When I was young, amongst other things, I really loved LEGO. LEGO was a way for me to express creativity by using colourful bricks to build the model of my dreams. Spaceships, buildings, vehicles and, my personal favourite, pirate ships. Today, amongst other things, I love data, it allows me to dive into the real world events and build a picture. Much like LEGO, the real fun with data starts, when you have loads of bricks (different data sets) and put them together to draw the bigger picture.
Today I wanted to show you how we can combine the LEGO world with the data world, and what it allows us to discover.
Building the LEGO analytics
A few months ago on the rebrickable website, I stumbled upon a data set that contains all the information about LEGO sets, which parts go into which set, which set belongs to which theme (Star Wars, Harry Potter, City, etc.), when these sets were produced, which colour the pieces have, and so on.
I put the tables together in a Qlik Sense application, called it “Brick Sense” and investigated the data for a while.
Just looking at the dashboard I already learnt a lot of things. For example, that there have been more than 15,000 LEGO sets available since 1950, the number has constantly increased until hitting the current high of 840 (in 2019 - I have not included 2020 in the picture, since the year is not over yet - FYI there are 662 sets to this day). Considering that LEGO sets stay on the shelves for an average two years before they get retired that means that there are currently more than 2,000 sets available to purchase new (2018, 2019, 2020 - 2.318 sets). When I was young, there were just shy of 400 sets available (1989, 1990, 1991 - 390 sets).
Let's take a look at the above distribution plot. This plot shows the minimum and maximum number of parts per set (length of the grey column). Each column is a Theme and the theme which contains the set with the most parts is on the far left. Each dot in these columns is a set. The higher up the set in these columns, the more parts it contains. This visual gives us a quick overview of how equal set size is distributed within a theme. Compare the first two columns for example. Legends of Chima and Creator Expert are the theme names. What do you see? You can see that Legends of Chima has the set with the most parts currently (The Ultimate Battle for Chima) and Creator Expert has the second largest set (Tower Bridge) but what the chart also tells you is that - since there are many dots between the topmost and the bottom - Creator Expert in general has sets with more parts, whereas the Legends of Chima universe has just one big set and the rest is at the very bottom.
Answering an important question
Like I mentioned before, I love LEGO and I like to share that passion with children in my family. It was fun to look at the dashboard and discover some interesting facts about LEGO sets, but I wanted to put this to a real use and help me with selecting a gift for my niece. As I loved pirate ships as a child, I decided to start with that. Looking to pick a gift, I searched for “Pirates” in the filter for Themes and here is what I have found:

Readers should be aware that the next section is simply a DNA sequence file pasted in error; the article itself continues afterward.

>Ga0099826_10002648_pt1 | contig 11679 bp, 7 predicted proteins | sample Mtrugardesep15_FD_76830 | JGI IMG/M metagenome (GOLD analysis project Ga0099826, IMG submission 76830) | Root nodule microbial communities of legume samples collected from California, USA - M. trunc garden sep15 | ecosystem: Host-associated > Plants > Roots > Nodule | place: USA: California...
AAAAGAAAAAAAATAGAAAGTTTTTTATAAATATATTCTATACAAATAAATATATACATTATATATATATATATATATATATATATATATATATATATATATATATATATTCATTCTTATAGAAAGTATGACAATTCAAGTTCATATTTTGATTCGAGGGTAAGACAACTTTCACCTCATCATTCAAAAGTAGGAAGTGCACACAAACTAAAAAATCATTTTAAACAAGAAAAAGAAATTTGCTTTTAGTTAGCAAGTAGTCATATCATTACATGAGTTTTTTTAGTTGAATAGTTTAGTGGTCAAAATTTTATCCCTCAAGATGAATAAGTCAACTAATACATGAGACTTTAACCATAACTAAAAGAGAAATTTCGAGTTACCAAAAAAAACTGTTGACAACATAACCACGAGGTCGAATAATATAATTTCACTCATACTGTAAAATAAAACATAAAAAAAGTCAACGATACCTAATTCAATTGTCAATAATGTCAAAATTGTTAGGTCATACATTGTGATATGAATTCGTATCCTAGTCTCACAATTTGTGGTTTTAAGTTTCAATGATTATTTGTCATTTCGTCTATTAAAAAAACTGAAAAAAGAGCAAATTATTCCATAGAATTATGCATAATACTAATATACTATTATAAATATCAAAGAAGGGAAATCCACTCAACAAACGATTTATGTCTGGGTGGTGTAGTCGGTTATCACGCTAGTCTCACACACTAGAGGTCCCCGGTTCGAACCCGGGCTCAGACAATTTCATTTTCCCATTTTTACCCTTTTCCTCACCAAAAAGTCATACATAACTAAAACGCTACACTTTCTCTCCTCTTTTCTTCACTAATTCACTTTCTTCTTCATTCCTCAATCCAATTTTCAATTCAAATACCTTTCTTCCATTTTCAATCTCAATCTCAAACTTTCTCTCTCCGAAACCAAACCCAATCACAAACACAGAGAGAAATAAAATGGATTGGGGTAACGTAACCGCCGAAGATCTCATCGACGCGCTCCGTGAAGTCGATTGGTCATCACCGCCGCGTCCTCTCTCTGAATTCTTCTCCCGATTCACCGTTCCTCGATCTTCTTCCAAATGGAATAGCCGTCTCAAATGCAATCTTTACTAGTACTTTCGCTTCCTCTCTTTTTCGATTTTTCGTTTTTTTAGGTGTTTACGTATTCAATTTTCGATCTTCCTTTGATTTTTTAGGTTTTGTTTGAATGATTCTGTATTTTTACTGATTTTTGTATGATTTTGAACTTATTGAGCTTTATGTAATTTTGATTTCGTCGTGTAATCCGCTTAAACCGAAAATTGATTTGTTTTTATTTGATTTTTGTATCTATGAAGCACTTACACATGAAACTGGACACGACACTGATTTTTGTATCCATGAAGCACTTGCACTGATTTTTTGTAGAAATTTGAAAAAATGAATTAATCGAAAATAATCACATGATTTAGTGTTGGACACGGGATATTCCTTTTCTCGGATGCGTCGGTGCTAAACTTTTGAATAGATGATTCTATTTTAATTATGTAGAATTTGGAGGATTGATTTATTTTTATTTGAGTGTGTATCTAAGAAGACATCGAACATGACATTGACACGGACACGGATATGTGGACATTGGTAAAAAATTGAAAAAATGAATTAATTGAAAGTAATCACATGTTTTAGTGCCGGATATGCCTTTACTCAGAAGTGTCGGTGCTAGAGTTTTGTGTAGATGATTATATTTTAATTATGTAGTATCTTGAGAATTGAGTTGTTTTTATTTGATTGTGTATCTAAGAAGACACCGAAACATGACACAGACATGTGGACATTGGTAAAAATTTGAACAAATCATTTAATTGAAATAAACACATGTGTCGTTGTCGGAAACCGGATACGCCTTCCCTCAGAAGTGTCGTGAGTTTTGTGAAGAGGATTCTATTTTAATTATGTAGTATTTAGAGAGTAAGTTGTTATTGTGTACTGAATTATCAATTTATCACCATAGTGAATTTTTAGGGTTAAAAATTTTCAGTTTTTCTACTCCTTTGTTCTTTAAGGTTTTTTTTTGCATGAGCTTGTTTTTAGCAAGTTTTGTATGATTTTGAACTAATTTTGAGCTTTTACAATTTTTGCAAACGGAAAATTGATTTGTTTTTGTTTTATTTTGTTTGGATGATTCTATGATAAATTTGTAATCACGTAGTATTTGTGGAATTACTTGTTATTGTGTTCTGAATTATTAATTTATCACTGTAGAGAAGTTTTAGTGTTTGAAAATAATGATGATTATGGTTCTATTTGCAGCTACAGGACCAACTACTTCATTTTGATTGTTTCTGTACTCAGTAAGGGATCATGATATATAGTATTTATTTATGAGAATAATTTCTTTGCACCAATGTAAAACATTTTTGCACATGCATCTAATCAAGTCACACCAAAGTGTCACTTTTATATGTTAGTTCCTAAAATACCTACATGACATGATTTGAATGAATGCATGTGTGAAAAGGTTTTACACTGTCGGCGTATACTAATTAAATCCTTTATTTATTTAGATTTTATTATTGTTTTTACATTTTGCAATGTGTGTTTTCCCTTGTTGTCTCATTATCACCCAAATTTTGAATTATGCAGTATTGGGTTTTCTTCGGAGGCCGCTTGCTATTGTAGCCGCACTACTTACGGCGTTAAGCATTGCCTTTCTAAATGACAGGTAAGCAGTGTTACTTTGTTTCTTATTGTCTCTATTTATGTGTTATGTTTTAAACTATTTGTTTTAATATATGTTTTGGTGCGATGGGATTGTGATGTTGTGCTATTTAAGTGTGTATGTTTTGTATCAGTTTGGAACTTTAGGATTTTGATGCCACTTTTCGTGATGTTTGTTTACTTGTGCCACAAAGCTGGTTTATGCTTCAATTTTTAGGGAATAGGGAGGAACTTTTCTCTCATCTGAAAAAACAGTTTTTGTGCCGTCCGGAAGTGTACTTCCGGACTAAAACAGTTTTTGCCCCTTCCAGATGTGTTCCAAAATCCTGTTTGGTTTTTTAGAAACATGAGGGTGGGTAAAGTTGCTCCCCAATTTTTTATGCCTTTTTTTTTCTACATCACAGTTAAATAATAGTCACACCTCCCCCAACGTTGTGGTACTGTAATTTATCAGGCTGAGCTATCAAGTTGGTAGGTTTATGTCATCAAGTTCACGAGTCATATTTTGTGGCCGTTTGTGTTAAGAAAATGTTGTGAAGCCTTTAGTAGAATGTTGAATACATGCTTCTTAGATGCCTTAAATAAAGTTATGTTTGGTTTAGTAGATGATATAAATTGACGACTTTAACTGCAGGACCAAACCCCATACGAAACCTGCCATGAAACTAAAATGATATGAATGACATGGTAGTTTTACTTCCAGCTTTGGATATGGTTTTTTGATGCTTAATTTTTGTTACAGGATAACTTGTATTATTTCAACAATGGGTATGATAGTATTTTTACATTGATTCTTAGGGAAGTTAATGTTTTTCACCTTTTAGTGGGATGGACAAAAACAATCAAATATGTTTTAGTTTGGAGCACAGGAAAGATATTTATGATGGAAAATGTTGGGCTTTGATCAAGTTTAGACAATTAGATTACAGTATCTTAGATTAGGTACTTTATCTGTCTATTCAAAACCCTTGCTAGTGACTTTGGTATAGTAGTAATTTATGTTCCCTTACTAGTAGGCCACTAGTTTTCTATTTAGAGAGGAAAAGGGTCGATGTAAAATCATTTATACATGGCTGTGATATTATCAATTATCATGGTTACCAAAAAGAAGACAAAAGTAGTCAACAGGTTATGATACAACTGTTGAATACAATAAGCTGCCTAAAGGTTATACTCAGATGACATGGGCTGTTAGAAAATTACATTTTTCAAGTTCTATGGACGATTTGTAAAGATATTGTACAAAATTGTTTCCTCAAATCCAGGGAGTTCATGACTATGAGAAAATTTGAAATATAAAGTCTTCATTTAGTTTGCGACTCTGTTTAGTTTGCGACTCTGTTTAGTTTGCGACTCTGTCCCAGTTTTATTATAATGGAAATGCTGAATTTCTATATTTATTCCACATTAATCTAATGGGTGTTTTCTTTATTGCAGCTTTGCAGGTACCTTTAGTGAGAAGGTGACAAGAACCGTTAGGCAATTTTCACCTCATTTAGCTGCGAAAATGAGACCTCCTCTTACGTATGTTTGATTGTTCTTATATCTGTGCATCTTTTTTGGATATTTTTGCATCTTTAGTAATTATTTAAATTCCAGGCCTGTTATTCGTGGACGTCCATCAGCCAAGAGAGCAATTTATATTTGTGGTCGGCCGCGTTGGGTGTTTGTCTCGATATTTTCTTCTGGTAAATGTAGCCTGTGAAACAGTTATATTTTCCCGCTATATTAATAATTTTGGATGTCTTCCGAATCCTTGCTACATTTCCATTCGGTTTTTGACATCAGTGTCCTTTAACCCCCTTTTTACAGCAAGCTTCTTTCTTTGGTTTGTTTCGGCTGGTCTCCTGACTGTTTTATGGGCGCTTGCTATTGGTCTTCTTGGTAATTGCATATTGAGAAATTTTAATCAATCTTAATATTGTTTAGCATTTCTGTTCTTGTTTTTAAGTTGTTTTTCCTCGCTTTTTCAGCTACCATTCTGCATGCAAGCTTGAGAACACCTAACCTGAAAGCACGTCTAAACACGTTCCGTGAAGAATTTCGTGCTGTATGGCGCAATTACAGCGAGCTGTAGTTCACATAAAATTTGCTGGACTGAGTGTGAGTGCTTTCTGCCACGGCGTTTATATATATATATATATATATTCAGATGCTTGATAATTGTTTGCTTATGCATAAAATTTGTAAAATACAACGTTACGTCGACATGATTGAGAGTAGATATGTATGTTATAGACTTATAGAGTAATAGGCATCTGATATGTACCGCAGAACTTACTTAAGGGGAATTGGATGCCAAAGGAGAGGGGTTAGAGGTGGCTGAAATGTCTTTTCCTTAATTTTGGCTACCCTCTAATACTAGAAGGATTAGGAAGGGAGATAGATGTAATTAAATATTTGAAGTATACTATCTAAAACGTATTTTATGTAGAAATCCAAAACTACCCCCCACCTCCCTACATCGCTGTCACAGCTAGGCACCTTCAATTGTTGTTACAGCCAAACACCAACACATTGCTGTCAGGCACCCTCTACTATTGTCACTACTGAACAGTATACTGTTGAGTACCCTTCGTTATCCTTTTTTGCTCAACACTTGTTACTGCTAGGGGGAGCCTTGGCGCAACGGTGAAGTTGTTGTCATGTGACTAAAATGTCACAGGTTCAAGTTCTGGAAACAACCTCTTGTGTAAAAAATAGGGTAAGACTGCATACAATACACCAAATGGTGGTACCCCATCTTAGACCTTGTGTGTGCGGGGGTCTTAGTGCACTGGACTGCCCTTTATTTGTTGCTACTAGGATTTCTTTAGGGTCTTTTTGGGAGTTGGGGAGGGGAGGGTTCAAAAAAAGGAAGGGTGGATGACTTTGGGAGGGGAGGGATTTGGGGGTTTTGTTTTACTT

There are 106 pirate sets to choose from, but something else caught my attention. My absolute favourite set from back in the day - the Black Seas Barracuda, a pirate ship with all the things you could want, jolly roger flag, sails, masts, ropes, pirates, flintlock pistols, treasure chests, and all the adventure you could want. What I saw was that the set has been re-released in 2002, I’ve owned the original in 1989. Now that would make an interesting gift and since it is not 30 years old, it might not be too costly, but is it worth it? After selecting the two sets I found that there was a difference in parts.
I became curious and wanted to see what was the difference between these two sets, so I created a table to compare the two sets:
What this told me was that the main difference between the two releases there was a missing part, and the missing part was a flintlock pistol (the new model has five instead of six), which is a shame but not a deal breaker. A quick selection of the part number showed me that if I wanted this pistol, there were 106 sets available that I could get one of these pistols from (4 of them released in 2019).
Also, while searching for “Barracuda” in Brick Sense I found an interesting new set released in 2020 called “The pirates of Barracuda Bay”. This is a pirate island containing tons of play worth, the B-model (the alternative you can build from the same bricks in the set) is a pirate ship and it’s available off the shelf today. There will be one happy kid, I’m sure.
What we discovered so far...
There have been a lot of things I wanted to share with you today:
- Playing with data is like playing with bricks. You use creative energy to form an image in your mind. Then you search for the necessary pieces to put together your model - and then you play with it.
- Playing with models (or analytics applications) is fun and important since you will find things that you haven’t thought about before.
- Using these models (or analytics applications) to answer real world questions (what can I gift for a birthday is just one of them) is even more satisfying then just playing around with them.
- Be curious and be creative.
These were just a few examples for what you can do with data analytics, can you come up with additional ideas? What would you do with this kind of data? Why not have a go with the analytics below and share your findings with us here.